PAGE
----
Has the Buddy Hield situation reached a point of no return?
The Kings shooting guard was one of the feel good stories of the 2018-19 NBA season. Due to an injury to Bogdan Bogdanovic, Hield was pressed into the starting shooting guard role in Sacramento alongside De’Aaron Fox.
Hield flourished in the role so much that he earned himself a monster contract with the Kings last October. But as the ink was drying on his newly signed four-year, $86 million deal with incentives that could push the deal above $100 million, Hield felt slighted.
He wanted more money and in the end, the negotiations that yielded Hield the highest contract in Kings franchise history might have been the beginning of the end.
Before Hield has collected a single game check for his new contract with the Kings, it appears he is attempting to push his way out the door.
Jason Jones of The Athletic reported Friday, citing sources, that “Hield has soured on [Luke] Walton to the point he will not answer his coach’s phone calls.”
This is the second straight season that Hield has “soured” on a Kings head coach. Despite having a breakout season under Dave Joerger, it was Hield, amongst others, who wanted Joerger replaced.
Under Walton, Hield started the first 44 games of the season, but with the team struggling, the Kings’ coach made an adjustment to the starting lineup on Jan. 24. Hield was sent to the second unit and Bogdan Bogdanovic was elevated to the starting five.
At the time, the Kings had lost six straight and dropped 14 games under .500 at 15-29. Walton’s squad responded by finishing out the pre-bubble season with a 13-7 record over their final 20 games.
The Kings’ struggles were not all on Hield. He’s a tireless worker and one of the best 3-point shooters in the league. It should also be noted that Sacramento acquired Kent Bazemore and Alex Len at this same point in the season, which added more depth and versatility to the rotation.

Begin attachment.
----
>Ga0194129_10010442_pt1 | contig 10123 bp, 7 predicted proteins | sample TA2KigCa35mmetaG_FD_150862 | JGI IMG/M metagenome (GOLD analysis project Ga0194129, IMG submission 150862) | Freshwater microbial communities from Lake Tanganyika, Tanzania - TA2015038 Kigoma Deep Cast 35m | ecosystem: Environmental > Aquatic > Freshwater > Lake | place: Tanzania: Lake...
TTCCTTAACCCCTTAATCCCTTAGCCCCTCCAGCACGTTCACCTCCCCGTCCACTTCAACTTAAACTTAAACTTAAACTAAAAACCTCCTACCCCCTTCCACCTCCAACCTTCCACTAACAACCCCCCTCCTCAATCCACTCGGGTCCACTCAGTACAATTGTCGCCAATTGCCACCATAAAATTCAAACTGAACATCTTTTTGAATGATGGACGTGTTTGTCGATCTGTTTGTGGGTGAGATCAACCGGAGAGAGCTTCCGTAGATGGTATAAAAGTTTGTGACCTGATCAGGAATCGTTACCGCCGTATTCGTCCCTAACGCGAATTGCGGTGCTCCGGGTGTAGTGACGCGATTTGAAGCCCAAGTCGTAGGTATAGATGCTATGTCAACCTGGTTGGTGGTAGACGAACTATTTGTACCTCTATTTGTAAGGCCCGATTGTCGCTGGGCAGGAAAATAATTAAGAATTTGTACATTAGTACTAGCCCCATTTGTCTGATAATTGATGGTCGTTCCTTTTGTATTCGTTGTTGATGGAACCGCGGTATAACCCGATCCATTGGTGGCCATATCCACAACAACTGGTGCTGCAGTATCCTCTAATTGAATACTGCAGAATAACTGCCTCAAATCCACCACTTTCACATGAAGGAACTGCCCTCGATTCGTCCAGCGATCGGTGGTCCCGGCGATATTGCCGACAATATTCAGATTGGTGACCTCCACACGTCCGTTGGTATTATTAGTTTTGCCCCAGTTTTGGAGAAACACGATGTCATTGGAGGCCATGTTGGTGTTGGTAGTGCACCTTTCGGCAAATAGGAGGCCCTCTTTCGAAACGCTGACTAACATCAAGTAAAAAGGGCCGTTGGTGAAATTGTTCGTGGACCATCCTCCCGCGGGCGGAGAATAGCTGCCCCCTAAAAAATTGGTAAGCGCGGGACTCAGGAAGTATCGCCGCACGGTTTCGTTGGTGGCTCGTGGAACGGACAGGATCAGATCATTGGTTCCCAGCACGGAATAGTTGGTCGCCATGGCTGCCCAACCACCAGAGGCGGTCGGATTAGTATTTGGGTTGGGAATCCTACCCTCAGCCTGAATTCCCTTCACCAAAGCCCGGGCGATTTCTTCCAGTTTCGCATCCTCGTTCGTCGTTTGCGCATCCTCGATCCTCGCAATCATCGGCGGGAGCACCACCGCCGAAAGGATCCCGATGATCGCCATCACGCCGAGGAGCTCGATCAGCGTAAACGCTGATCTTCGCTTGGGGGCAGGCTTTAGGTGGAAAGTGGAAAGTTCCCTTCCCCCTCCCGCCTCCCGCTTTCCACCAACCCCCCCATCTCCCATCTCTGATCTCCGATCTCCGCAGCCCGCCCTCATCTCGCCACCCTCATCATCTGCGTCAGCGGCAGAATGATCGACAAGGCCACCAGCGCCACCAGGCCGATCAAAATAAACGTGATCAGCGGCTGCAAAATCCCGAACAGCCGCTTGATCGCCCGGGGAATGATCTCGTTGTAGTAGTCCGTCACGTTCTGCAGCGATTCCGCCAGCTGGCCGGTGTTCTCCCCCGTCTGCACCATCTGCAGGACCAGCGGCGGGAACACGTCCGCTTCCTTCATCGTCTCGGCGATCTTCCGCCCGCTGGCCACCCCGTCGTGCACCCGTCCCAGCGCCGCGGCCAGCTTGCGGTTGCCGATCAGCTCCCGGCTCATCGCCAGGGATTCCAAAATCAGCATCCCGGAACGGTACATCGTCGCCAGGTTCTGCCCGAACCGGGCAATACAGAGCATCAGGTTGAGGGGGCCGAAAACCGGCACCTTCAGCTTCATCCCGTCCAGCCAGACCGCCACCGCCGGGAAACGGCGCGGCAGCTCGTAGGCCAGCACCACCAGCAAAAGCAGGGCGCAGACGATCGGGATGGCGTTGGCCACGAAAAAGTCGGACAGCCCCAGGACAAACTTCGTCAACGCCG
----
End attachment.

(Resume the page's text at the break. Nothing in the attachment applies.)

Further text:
When the Kings finally returned to play in the Orlando bubble, Hield struggles continued. When he reported to Sacramento for the restart, he tested positive for the coronavirus and was quarantined for two weeks. He recovered quickly and joined the team in Orlando, but he posted just 14.3 points in 21.4 minutes per game in the eight game restart.
Adding to the intrigue of the Hield situation is that general manager Vlade Divac, who signed Hield to the extension in October, walked away from the team following the Kings’ meltdown in the bubble. The Hall of Fame center has been replaced by new general manager Monte McNair, who backed Walton as one of his first orders of business with the team.
The easiest solution might be for McNair to get Hield and Walton on a Zoom call and try to mend fences. But in most situations, decisions like who starts and who comes off the bench is usually up to the coach.
If it all continues to go south, trading Hield isn’t all that complex for McNair and his group. He makes just under $25 million for the upcoming season, which means that Sacramento would need to either find a trade partner with cap space or be willing to take on incoming player salaries of approximately $20 million at a minimum.
Hield is an elite 3-point shooter and there should be a market for his services. Sacramento could also ignore the noise and hope that Hield takes the high road once training camp starts, whenever that may be.
Either way, this is an early test for McNair, who might have to make a $100 million decision on his highest paid player before he even has a chance to fully relocate to Sacramento.
If McNair moves on from Hield, it might make it easier for him to retain Bogdanovic, who is expecting his own pay day this summer as a restricted free agent. It would also potentially free up space for Fox’s expected max money contract extension.
Welcome to Sacramento, Mr. McNair.